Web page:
On the heels of Microsoft execs crowing about selling 40 million Windows 8 licenses in its first month of availability, analysts at NPD are putting that figure more in context.
Since the Windows 8 launch on October 26, the number of Windows devices sold at retail have fallen 21 percent vs. the same period last year, according to a November 29 NPD press release. Desktop sales are down nine percent compared to a year ago; notebook sales are down 24 percent compared to a year ago.
NPD measured retail-sales data from October 21 to November 17, 2012 from a subset of a panel of retailers it surveys regularly. (NPD's numbers do not include sales of the Surface RT PC/tablet devices that Microsoft also launched on October 26.) So this is all about the consumer market -- which is Windows 8's sweet spot.
"Since its launch, Windows 8 has captured just over half (58 percent) of Windows computing device unit sales, compared to the 83 percent Windows 7 accounted for four weeks after that launch. Windows 8 tablet sales have been almost non-existent, with unit sales representing less than 1 percent of all Windows 8 device sales to date," according to NPD's press release.
NPD noted that there was a lof of Windows PC inventory left in the channel after the back-to-school season (which Microsoft missed with Windows 8), and that has had an impact on the initial sell-through rates of Windows 8.
NPD didn't mention the fact that there aren't a whole lot of Windows 8 showcase devices available, even though it's been a month since launch. There are next-to-no Intel "Clover Trail" devices in the market yet. Windows Chief Financial/Chief Marketing Officer Tami Reller acknowledged during an appearance at a tech conference earlier this week that more than a few of the expected big sellers -- Windows 8 machines from Dell, Lenovo and HP -- are just coming to market now or in a matter of weeks.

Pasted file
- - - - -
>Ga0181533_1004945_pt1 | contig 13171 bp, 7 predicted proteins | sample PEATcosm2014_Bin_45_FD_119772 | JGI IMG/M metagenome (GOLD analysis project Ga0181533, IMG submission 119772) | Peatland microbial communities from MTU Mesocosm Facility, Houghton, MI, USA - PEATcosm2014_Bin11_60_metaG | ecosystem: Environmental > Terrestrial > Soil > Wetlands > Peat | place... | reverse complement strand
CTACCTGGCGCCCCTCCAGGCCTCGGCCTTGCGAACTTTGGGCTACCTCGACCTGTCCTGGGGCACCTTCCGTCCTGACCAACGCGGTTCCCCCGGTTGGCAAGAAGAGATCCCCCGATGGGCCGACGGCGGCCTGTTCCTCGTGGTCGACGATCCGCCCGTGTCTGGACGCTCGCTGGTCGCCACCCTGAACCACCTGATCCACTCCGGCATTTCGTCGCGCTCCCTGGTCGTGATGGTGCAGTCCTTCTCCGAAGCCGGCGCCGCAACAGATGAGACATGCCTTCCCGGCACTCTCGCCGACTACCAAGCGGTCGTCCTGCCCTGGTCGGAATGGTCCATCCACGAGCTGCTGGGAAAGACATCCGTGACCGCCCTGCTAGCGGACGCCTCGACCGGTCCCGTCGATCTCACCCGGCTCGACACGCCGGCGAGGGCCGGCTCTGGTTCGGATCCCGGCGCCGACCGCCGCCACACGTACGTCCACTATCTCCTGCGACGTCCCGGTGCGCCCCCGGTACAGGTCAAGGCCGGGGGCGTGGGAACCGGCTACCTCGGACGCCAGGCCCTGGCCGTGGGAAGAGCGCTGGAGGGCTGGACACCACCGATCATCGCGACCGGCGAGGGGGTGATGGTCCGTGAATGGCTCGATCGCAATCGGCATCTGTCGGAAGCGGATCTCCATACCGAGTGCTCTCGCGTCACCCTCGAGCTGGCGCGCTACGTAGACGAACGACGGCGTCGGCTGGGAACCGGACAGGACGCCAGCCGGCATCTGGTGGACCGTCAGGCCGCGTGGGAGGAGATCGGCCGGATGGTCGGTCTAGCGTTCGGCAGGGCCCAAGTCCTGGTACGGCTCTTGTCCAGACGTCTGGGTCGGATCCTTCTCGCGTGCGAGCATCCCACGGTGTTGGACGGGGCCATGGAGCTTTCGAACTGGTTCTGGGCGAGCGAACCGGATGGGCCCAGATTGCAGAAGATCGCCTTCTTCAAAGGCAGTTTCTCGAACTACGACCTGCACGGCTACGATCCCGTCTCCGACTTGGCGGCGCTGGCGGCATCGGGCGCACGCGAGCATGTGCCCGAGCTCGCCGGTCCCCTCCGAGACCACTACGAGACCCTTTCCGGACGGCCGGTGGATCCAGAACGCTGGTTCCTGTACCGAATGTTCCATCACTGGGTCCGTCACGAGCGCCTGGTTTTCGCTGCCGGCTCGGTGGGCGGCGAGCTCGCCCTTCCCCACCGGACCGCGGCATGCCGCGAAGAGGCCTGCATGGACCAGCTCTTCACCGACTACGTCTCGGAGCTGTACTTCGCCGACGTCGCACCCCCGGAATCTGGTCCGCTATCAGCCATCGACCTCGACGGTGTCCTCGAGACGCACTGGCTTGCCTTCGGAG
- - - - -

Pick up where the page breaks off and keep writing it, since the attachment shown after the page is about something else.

Microsoft officials won't say what they are counting with that 40 million figure. They won't say if this number includes both sales to the channel and sales to consumers; how many of those copies are upgrades vs. preloads on new machines; and how many of these copies are in use/activated. But it's likely a good percentage of these 40 million are sales to OEMs, given NPD's numbers, I'd say.
Update: Reader @steveymacjr went back into the archives and found NPD's analysis from the first month of Windows 7 sales. Microsoft sold more "standalone Windows 7 software units" in its first week of sales than it did with Vista, but Windows 7-based PC sales were lower than they were with Vista, NPD found. So maybe this is just history repeating itself (?).
I do remember I wasn't too happy with the selection of Windows 7 PCs in retail stores at launch. I thought this time might be different. This time around, however, Clover Trail's late arrival seems to have contributed to the lack of compelling new Windows 8 PCs and tablets available right out of the gate.